3 Ways That PR Execs Can Leverage LinkedIn

Steve Halsey

In the current pecking order of the major social networks LinkedIn is invariably considered a bit of a geek compared with its cool siblings like Facebook and Twitter.

It comes with the territory, what with LinkedIn being looked upon as a media vehicle for the B2B sector while Facebook and Twitter are considered the go-to social networks for consumer brands.

But as the social web evolves being considered uncool has seldom seemed so sexy.

According to an article in The Wall Street Journal, LinkedIn Corp.'s stock continues to soar, closing at an all-time high of $168.55 on Wednesday.

LinkedIn said page views rose 67% from a year earlier, the company's highest growth rate in 2012, the Journal said, adding that data from comScore shows that LinkedIn has bounced between 40 million and 43 million U.S. unique visitors since August.

The article pointed out that while financial analysts are skeptical that LinkedIn can sustain its current trajectory the company's three primary revenue streams—ads, its talent-solutions business and premium consumer subscriptions—continue to grow quickly. 

LinkedIn, which rolled out in 2003, is not a “shiny new thing so it often gets overlooked,” says Steve Halsey, principal and managing director of PR agency Gibbs & Soell, who works with B2B companies such as Dow Chemical Corp., Harris Interactive and NEII (National Elevator Industry Inc.).  “But if you want to drive business value, it’s very hard to beat.”

Halsey shared three tips on how PR execs can leverage LinkedIn:

> From a business standpoint, communicators can use LinkedIn as an avenue to gain visibility for their brands and position their top execs for thought leadership. It can also be used as lead-gen tool for companies and PR agencies alike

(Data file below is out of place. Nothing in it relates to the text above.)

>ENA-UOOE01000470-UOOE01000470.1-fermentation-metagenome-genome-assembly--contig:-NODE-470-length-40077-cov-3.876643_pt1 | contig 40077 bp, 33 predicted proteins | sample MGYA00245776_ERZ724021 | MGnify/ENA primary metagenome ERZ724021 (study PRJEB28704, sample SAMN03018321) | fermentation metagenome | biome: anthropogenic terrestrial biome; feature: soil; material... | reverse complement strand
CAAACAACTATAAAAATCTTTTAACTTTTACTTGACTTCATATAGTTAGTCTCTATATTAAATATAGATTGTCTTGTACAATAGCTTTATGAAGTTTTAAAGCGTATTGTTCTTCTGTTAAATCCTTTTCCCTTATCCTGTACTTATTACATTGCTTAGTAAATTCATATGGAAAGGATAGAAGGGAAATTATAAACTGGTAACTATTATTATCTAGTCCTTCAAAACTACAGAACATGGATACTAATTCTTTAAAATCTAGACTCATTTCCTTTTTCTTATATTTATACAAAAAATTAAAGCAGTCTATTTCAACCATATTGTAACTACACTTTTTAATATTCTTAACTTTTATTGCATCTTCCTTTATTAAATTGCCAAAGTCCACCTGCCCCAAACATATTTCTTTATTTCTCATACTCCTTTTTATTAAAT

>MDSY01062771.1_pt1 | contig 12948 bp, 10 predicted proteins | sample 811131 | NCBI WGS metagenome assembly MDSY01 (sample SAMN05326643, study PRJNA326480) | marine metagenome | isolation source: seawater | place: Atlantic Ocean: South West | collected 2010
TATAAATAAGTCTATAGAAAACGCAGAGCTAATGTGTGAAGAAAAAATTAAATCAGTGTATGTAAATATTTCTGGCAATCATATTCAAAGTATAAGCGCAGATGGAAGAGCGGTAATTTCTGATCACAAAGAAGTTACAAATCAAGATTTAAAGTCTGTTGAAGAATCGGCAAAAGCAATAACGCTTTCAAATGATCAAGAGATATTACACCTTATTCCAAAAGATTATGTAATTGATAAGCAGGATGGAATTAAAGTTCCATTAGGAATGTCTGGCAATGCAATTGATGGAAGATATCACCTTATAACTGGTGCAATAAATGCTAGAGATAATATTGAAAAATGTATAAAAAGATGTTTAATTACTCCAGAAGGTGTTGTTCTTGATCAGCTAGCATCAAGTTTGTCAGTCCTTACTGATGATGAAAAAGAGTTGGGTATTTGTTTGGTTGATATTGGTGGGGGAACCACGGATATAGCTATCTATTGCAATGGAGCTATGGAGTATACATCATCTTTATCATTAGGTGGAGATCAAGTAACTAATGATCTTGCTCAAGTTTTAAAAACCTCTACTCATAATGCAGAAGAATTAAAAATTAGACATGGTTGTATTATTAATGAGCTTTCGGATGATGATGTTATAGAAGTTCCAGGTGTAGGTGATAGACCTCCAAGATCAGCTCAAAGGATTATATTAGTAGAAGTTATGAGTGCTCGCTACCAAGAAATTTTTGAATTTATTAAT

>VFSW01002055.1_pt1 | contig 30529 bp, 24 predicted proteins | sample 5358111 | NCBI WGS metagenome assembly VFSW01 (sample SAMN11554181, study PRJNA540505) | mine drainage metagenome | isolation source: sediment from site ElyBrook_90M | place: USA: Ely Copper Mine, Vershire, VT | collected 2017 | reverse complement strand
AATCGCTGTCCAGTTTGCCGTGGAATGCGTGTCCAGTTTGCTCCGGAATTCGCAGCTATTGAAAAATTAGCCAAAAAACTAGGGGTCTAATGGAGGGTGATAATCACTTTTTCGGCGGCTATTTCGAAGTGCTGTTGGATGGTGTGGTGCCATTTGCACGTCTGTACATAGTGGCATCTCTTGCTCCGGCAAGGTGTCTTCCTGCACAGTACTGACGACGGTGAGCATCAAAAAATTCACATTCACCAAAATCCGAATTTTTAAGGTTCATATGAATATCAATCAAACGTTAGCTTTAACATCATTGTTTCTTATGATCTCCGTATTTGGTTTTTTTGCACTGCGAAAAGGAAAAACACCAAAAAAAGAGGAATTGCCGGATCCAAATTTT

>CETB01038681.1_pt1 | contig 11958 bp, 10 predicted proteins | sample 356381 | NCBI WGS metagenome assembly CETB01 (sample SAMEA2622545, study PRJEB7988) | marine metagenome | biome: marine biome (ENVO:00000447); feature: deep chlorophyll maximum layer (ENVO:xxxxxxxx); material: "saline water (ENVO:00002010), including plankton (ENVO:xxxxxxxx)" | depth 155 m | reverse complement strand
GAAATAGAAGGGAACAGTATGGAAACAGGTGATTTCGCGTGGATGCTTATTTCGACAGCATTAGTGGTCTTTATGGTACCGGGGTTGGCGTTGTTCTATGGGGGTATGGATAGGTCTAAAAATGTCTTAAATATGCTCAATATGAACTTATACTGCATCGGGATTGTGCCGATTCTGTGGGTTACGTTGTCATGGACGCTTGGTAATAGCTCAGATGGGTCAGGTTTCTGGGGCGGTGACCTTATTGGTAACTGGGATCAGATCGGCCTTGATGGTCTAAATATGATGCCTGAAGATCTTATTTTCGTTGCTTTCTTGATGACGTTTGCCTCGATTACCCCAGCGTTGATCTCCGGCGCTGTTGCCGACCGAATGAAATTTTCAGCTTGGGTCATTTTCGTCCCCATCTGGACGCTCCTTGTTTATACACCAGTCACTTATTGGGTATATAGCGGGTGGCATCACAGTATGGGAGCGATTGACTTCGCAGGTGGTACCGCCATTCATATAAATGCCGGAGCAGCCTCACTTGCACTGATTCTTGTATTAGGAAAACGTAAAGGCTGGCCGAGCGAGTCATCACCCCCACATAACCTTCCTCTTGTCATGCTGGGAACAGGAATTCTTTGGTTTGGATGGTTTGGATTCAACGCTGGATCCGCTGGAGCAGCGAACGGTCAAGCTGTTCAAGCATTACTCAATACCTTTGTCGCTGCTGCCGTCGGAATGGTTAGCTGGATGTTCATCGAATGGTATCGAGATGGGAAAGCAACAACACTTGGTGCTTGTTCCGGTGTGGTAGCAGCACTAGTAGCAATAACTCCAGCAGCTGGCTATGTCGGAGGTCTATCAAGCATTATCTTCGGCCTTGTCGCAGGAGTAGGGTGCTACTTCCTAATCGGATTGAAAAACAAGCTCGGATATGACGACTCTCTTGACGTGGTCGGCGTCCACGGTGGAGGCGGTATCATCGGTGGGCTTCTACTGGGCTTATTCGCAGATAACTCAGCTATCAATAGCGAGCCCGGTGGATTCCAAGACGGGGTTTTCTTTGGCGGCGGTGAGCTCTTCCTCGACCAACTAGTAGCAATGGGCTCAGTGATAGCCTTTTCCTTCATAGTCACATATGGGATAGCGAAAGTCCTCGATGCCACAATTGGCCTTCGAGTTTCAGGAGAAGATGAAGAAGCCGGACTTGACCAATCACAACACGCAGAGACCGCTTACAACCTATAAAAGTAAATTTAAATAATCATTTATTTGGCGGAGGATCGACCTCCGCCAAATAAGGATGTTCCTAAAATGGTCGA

> As a client tool, PR pros can have a big impact by showing companies how to use the platform so they’re targeting the right groups and tackling relevant topics. “We charge our teams to monitor certain topics that can feed back into clients’ PR programs,” Halsey says. “It’s a really good way to take a pulse check.”

> PR reps can use LinkedIn to amplify their messages. “Since LinkedIn has the ability to syndicate [your message] on Twitter you get broader exposure by” originating your message on LinkedIn, Halsey says, adding that LinkedIn is a time-saver, as well.  “The same applies to corporate [PR] execs.”

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About Matthew Schwartz

Group Editor, PR News: Matthew Schwartz is group editor of PR News, the leading source of trends, how-to content and best practices for PR professionals. Matthew leads the editorial strategy for PR News’ premium content products—including its weekly newsletter—and for its digital presence. Matthew was editor of PR News from 2003-2005. Prior to returning to PR News, Matthew was a reporter for Crain’s BtoB and Media Business magazines, where he covered business marketers and media companies. He was also editor of BMA Buzz, a biweekly email newsletter covering B2B marketing, advertising and social media, and contributing writer to Advertising Age Custom. Matthew has helped to launch blogs on behalf of ZoomInfo and direct marketing agency The Kern Organization. He also spent a few years in cable-news precincts, working as a writer/producer at CNN and Fox News Channel.

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  • Tom Price

    I totally agree with Steve. It can be a powerful tool to connect with targeted audiences, but I would strongly caution against those who try to use the medium as a blatant advertising tool. You will get flamed and the result will actually be a big negative for your product or brand.

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